A few takeaways from an Ars Technica story on NPD report that claims that peer-to-peer (P2P) video downloads are out pacing purchases from legitimate video download services by a rate of five to one.
- 8 percent of Internet-using households downloaded video content from P2P services, whereas 2 percent paid to download video content from legitimate providers.
- The study also indicates that nearly 60 percent of video files downloaded from P2P sites were adult-film content, while 20 percent was TV show content and 5 percent was mainstream movie content.
Some of the highlights from the solid analysis by Ars Technica:
- The big one has to be the ease of using a P2P network. Download a video from a P2P network, play it on your computer or burn a DVD. Simple. Why? No DRM on P2P networks.
- It’s hard to compete with free. Why would you pay for a DRM laden video with poor bit quality for $11.99 from an online service when you can get an HD quality, DRM free video from a P2P network?
- Selection is the pits with online video stores. But go to the P2P services and you can get pretty much anything you want. And, once again, it’s free.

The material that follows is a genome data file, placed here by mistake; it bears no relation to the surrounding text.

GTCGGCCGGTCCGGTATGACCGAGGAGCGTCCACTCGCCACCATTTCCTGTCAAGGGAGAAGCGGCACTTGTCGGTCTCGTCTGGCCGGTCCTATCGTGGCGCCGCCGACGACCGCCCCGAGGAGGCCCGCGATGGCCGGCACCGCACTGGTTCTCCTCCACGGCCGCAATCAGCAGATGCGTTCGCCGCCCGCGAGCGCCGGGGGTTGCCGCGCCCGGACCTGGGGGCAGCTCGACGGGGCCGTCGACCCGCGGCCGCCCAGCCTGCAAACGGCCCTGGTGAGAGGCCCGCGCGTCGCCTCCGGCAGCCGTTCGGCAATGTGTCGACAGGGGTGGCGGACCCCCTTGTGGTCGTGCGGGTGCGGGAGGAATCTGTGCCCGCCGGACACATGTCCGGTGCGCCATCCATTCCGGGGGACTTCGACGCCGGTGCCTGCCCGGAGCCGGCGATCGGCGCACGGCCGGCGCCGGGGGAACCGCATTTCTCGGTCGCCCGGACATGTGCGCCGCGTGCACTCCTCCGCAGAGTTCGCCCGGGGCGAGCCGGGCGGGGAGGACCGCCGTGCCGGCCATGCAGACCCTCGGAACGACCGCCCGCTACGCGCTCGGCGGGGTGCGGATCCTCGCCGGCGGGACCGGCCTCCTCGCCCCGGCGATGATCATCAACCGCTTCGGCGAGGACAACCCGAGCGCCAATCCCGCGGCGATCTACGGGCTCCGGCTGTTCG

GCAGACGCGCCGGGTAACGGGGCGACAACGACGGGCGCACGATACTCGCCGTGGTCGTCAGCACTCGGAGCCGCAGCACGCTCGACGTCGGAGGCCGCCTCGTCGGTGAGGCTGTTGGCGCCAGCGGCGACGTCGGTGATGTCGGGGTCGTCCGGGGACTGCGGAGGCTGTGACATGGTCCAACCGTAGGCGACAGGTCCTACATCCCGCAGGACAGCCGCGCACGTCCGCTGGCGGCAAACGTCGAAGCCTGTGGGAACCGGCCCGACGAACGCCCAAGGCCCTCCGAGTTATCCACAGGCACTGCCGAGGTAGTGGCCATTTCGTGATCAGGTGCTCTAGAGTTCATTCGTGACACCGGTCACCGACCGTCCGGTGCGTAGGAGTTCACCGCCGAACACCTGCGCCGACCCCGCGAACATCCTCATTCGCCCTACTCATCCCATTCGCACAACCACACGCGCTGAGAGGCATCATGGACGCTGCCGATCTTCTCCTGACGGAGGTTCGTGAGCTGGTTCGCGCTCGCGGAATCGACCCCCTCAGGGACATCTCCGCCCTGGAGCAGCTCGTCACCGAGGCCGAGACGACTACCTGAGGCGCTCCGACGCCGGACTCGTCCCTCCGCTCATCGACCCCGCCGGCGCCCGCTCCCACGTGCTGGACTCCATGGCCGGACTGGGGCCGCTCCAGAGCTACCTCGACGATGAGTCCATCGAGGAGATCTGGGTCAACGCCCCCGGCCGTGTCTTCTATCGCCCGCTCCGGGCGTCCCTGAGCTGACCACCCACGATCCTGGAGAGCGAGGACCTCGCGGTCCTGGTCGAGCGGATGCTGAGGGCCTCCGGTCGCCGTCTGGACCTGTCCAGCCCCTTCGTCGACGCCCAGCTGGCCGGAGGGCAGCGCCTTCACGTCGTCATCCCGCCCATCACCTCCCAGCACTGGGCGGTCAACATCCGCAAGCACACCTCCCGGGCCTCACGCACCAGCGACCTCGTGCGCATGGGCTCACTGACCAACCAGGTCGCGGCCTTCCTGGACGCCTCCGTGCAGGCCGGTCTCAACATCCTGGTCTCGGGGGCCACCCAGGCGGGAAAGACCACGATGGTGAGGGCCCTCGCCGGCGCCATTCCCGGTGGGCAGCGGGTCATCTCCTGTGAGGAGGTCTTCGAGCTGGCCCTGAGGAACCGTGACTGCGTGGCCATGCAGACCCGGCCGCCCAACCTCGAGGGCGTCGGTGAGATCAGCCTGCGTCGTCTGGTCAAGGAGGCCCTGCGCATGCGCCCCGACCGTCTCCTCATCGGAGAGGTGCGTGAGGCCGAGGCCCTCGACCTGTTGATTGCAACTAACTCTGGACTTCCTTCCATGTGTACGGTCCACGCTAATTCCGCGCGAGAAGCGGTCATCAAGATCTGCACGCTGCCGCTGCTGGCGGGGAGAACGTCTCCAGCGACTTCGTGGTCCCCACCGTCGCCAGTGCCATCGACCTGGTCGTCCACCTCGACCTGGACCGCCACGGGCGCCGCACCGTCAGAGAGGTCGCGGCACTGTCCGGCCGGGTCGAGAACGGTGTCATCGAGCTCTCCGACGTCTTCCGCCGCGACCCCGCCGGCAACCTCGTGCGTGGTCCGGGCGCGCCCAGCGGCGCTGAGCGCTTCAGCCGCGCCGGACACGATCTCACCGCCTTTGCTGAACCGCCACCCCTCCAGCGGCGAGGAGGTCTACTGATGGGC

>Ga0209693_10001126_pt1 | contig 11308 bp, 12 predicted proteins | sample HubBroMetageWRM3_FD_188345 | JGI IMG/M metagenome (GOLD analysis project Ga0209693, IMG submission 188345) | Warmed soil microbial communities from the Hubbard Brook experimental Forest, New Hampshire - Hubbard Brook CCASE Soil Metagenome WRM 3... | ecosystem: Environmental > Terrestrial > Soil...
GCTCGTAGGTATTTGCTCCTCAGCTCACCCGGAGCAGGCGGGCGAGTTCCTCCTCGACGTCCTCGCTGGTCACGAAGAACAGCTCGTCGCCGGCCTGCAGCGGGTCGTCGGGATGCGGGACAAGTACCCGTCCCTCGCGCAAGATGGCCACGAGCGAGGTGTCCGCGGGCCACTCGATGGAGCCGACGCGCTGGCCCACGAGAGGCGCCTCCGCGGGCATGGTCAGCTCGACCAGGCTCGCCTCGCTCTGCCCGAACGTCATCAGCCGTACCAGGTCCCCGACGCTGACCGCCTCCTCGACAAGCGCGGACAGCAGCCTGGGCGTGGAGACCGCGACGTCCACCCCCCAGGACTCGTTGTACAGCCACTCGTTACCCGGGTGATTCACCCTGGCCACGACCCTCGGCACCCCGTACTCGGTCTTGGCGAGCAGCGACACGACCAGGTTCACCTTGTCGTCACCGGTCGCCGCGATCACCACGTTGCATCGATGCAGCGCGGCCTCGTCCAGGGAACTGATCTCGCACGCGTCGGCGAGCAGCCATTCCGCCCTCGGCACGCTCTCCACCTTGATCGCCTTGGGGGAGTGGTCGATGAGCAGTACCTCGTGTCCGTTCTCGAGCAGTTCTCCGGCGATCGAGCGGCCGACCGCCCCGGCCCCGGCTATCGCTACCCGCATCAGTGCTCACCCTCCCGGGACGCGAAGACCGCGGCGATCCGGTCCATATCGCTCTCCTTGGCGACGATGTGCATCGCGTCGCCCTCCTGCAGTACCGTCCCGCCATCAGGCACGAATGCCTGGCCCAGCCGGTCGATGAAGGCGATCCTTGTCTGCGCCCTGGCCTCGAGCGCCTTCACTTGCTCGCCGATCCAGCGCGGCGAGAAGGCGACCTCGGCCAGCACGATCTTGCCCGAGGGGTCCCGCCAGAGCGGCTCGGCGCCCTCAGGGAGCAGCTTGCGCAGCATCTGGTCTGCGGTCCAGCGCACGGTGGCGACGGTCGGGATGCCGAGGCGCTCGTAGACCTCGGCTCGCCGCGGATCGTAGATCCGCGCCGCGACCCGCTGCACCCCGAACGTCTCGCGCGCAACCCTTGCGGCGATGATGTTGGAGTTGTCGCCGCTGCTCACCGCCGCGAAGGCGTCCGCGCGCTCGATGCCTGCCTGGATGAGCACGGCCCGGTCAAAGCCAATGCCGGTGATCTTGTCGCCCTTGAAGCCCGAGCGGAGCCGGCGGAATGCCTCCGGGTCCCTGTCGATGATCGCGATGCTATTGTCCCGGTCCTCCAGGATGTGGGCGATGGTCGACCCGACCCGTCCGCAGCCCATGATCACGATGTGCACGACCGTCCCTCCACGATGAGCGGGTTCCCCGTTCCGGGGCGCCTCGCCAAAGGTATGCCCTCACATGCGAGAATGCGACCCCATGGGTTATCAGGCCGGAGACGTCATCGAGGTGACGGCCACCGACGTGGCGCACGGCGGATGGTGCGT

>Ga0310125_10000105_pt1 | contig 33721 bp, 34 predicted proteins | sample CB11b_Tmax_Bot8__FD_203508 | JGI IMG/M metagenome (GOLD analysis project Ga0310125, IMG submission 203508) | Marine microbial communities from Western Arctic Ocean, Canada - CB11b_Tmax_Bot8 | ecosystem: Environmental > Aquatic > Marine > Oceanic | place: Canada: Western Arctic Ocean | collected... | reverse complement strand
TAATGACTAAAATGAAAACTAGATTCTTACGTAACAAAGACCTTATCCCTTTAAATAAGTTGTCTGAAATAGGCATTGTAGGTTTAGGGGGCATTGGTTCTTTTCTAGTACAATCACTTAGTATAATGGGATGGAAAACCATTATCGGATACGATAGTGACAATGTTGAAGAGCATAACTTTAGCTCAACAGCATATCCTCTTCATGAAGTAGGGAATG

- Set top box to the rescue? Video downloads may get their light of day in the mainstream when “on demand” goes to the next level. From Ars Technica:
Right now, the current leader in the video download market is Apple, which boasts nine out of every ten digital movies sold in the NPD study. I’m inclined to believe that the market for commercial video downloads will be pushed into the mainstream by set-top devices that provide integrated downloading services that go beyond current “on demand” services by carrying more selection and offering “download-to-own” videos. Such products insulate users from some of the frustrations of DRM while solving the problem of getting the content to a television screen. Apple’s upcoming iTV product is a good example of set-top box (STB) hardware with an integrated video download service. Microsoft’s increasingly popular Xbox Live Video service is also a great example. I’d like to see NPD perform a similar study in a year or two comparing adoption of set-top-based video downloads with computer-based video downloads so we can see how products like the Xbox 360 and the iTV impact the market.